Medical Conditions Terminology in Category F



Activated form of FACTOR XIII, a transglutaminase, which stabilizes the formation of the fibrin polymer (clot) culminating the blood coagulation cascade.


A powerful central nervous system stimulant and sympathomimetic. Amphetamine has multiple mechanisms of action including blocking uptake of adrenergics and dopamine, stimulation of release of monamines, and inhibiting monoamine oxidase. Amphetamine is also a drug of abuse and a psychotomimetic. The l- and the d,l-forms are included here. The l-form has less central nervous system activity but stronger cardiovascular effects. The d-form is DEXTROAMPHETAMINE.

Fructose 2,6-bisphosphatase

An allosteric enzyme that regulates glycolysis and gluconeogenesis by catalyzing the transfer of a phosphate group from ATP to fructose-6-phosphate to yield fructose-2,6-bisphosphate, an allosteric effector for the other 6-phosphofructokinase, PHOSPHOFRUCTOKINASE-1. Phosphofructokinase-2 is bifunctional: the dephosphorylated form is a kinase and the phosphorylated form is a phosphatase that breaks down fructose-2,6-bisphosphate to yield fructose-6-phosphate.


F-2 Toxin

(S-(E))-3,4,5,6,8,10-Hexahydro-14,16-dihydroxy-3-methyl-1H-2-benzoxacyclotetradecin-1,7(8H)-dione. One of a group of compounds known under the general designation of resorcylic acid lactones. Cis, trans, dextro and levo forms have been isolated from the fungus Gibberella zeae (formerly Fusarium graminearum). They have estrogenic activity, cause toxicity in livestock as feed contaminant, and have been used as anabolic or estrogen substitutes.

F1 Sector Proton Translocating ATPase

Multisubunit enzymes that reversibly synthesize ADENOSINE TRIPHOSPHATE. They are coupled to the transport of protons across a membrane.

F0 Sector Proton Translocating ATPase

Multisubunit enzymes that reversibly synthesize ADENOSINE TRIPHOSPHATE. They are coupled to the transport of protons across a membrane.

F Type Retinoid Binding Protein

Proteins which bind with retinol. The retinol-binding protein found in plasma has an alpha-1 mobility on electrophoresis and a molecular weight of 21,000-22,000. The protein has one binding site for retinol and is responsible for the transport of Vitamin A. The retinol- protein complex (molecular weight 80,000 to 90,000) circulates in plasma in the form of a protein-protein complex with prealbumin. The retinol-binding protein found in tissue has a molecular weight of 14,000 and carries retinol as a non-covalently-bound ligand.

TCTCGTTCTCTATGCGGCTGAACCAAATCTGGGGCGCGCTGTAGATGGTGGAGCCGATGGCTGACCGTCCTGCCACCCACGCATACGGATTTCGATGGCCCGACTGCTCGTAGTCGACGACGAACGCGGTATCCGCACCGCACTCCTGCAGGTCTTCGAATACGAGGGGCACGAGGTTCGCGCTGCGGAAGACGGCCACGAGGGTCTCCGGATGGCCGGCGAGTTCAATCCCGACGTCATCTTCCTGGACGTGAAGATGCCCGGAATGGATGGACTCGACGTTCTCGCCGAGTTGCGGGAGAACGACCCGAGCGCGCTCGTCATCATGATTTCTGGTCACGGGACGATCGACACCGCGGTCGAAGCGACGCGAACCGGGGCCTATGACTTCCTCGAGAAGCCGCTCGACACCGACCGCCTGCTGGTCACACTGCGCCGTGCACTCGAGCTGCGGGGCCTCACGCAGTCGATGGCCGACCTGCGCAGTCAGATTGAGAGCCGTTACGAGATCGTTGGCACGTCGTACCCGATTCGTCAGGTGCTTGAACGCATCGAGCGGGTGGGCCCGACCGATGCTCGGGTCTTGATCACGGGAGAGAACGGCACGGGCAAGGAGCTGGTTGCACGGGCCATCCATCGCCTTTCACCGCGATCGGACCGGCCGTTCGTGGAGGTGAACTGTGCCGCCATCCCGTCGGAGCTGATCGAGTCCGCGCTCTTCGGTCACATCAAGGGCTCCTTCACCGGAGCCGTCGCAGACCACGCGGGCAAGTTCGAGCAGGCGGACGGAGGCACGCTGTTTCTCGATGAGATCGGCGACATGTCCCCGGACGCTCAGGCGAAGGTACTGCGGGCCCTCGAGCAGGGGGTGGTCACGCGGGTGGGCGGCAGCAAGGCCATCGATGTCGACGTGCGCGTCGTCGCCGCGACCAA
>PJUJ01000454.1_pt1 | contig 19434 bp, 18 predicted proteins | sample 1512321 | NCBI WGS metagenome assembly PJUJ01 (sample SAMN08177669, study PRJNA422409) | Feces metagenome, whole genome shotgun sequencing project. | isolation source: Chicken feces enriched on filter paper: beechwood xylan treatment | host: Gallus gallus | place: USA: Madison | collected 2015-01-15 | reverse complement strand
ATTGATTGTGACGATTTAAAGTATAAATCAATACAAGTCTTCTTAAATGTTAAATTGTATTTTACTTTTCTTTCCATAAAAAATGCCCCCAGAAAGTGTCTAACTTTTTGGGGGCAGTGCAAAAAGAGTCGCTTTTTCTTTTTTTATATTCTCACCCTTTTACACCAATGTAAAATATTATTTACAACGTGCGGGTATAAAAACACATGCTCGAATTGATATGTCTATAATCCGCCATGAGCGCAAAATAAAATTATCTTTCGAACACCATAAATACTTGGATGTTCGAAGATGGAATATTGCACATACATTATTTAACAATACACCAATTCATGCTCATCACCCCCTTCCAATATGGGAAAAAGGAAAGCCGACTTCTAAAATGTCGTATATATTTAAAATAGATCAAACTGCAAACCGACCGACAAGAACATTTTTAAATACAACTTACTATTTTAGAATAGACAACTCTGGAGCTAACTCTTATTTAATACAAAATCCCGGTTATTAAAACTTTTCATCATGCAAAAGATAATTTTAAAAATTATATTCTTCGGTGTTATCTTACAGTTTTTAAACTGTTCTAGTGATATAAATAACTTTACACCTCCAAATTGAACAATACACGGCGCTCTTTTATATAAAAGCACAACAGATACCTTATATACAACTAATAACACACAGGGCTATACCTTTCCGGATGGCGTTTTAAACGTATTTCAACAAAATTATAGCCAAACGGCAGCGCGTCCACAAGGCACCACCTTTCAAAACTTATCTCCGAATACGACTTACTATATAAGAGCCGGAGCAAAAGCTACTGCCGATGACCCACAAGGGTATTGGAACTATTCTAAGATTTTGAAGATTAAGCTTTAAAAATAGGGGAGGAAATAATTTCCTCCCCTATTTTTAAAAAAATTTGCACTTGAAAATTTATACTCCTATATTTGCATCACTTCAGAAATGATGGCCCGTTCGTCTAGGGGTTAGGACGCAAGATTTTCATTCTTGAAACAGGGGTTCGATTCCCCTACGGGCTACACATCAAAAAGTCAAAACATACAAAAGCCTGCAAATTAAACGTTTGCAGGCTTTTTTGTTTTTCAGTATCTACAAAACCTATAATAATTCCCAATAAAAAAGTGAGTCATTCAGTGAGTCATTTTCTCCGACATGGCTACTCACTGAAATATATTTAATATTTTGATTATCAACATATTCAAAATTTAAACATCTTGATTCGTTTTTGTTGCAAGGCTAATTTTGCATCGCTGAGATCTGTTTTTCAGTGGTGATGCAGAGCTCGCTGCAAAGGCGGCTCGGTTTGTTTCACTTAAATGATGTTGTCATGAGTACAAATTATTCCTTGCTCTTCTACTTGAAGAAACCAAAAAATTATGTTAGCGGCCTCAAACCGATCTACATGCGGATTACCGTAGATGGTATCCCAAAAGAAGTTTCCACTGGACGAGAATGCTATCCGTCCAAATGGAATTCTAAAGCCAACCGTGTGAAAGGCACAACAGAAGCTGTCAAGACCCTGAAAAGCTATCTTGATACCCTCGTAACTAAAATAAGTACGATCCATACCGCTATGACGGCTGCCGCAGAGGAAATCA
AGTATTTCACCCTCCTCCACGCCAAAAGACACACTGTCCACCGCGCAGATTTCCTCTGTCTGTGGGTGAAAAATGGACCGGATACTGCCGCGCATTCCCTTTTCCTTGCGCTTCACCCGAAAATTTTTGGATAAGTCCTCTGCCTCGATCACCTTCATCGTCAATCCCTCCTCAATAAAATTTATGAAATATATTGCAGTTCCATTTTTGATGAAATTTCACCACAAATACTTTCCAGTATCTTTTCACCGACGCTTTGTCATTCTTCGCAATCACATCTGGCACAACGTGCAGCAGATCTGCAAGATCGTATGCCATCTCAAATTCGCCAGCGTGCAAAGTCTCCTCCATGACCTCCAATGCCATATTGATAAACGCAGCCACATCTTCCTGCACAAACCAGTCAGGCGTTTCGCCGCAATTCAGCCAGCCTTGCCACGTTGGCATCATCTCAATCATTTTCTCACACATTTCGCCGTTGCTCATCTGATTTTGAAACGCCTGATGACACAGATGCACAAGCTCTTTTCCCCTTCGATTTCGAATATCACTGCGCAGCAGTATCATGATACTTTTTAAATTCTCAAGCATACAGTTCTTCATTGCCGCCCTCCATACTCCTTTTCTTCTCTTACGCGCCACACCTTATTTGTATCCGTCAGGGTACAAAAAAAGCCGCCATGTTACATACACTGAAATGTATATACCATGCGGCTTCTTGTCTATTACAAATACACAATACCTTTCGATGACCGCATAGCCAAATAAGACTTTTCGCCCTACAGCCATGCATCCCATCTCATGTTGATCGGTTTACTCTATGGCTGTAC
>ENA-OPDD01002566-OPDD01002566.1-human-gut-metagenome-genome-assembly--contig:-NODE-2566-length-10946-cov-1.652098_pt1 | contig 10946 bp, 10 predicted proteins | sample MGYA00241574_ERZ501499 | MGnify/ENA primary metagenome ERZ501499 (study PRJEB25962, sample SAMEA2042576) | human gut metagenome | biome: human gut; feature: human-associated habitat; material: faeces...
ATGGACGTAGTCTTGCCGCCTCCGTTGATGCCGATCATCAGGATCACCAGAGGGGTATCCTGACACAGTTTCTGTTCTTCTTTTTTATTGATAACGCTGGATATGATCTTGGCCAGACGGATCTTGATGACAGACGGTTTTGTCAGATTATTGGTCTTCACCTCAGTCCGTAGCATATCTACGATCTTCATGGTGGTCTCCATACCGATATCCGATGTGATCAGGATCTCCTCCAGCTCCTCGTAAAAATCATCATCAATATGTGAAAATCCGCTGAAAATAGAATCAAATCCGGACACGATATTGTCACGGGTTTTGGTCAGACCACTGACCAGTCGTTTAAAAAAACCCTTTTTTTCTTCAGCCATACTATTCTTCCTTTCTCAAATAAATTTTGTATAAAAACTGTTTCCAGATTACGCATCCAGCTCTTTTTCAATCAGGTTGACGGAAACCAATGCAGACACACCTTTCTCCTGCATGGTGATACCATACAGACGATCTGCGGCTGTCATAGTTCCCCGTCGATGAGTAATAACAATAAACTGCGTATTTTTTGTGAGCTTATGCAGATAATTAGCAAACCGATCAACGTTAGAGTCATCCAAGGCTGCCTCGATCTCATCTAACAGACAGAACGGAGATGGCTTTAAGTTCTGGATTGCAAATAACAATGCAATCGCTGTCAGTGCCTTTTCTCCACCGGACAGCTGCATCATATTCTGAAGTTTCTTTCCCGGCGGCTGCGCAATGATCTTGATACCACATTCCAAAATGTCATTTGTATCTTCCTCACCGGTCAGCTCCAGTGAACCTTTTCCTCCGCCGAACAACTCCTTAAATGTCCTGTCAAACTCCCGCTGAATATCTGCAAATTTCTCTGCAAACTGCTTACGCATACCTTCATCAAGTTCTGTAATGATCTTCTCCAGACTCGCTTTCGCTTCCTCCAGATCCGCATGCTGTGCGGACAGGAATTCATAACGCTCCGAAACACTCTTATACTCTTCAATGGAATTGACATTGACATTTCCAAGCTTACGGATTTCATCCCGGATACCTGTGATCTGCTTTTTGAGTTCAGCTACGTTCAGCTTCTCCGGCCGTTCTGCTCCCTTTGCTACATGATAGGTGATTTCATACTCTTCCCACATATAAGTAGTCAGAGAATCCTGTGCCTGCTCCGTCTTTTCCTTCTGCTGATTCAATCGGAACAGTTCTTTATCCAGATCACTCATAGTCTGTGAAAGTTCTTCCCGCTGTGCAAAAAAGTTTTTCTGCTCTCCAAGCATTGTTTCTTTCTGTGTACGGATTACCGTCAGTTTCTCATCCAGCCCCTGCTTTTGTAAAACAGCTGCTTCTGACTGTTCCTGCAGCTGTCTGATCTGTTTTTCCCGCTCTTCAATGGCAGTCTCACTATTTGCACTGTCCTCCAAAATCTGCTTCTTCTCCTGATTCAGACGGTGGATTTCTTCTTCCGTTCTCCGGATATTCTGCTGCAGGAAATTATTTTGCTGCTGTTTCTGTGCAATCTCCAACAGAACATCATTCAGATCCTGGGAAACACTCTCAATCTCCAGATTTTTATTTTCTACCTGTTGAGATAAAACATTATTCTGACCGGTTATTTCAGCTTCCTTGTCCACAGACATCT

Facial Neuropathy, Cheilitis Granulomatosa Orofacial Edema

An idiopathic syndrome characterized by one or more of the following; recurrent orofacial swelling, relapsing facial paralysis, and fissured tongue (lingua plicata). The onset is usually in childhood and relapses are common. Cheilitis granulomatosa is a monosymptomatic variant of this condition. (Dermatol Clin 1996 Apr;14(2):371-9; Magalini & Magalini, Dictionary of Medical Syndromes, 4th ed, p531)

Fallopian Tubes

Two long muscular tubes that transport ova from the ovaries to the uterus. They extend from the horn of the uterus to the ovaries and consist of an ampulla, an infundibulum, an isthmus, two ostia, and a pars uterina. The walls of the tubes are composed of three layers: mucosal, muscular, and serosal.

Familial, Autosomal Recessive Parkinson Disease

A group of disorders which feature impaired motor control characterized by bradykinesia, MUSCLE RIGIDITY; TREMOR; and postural instability. Parkinsonian diseases are generally divided into primary parkinsonism (see PARKINSON DISEASE), secondary parkinsonism (see PARKINSON DISEASE, SECONDARY) and inherited forms. These conditions are associated with dysfunction of dopaminergic or closely related motor integration neuronal pathways in the BASAL GANGLIA.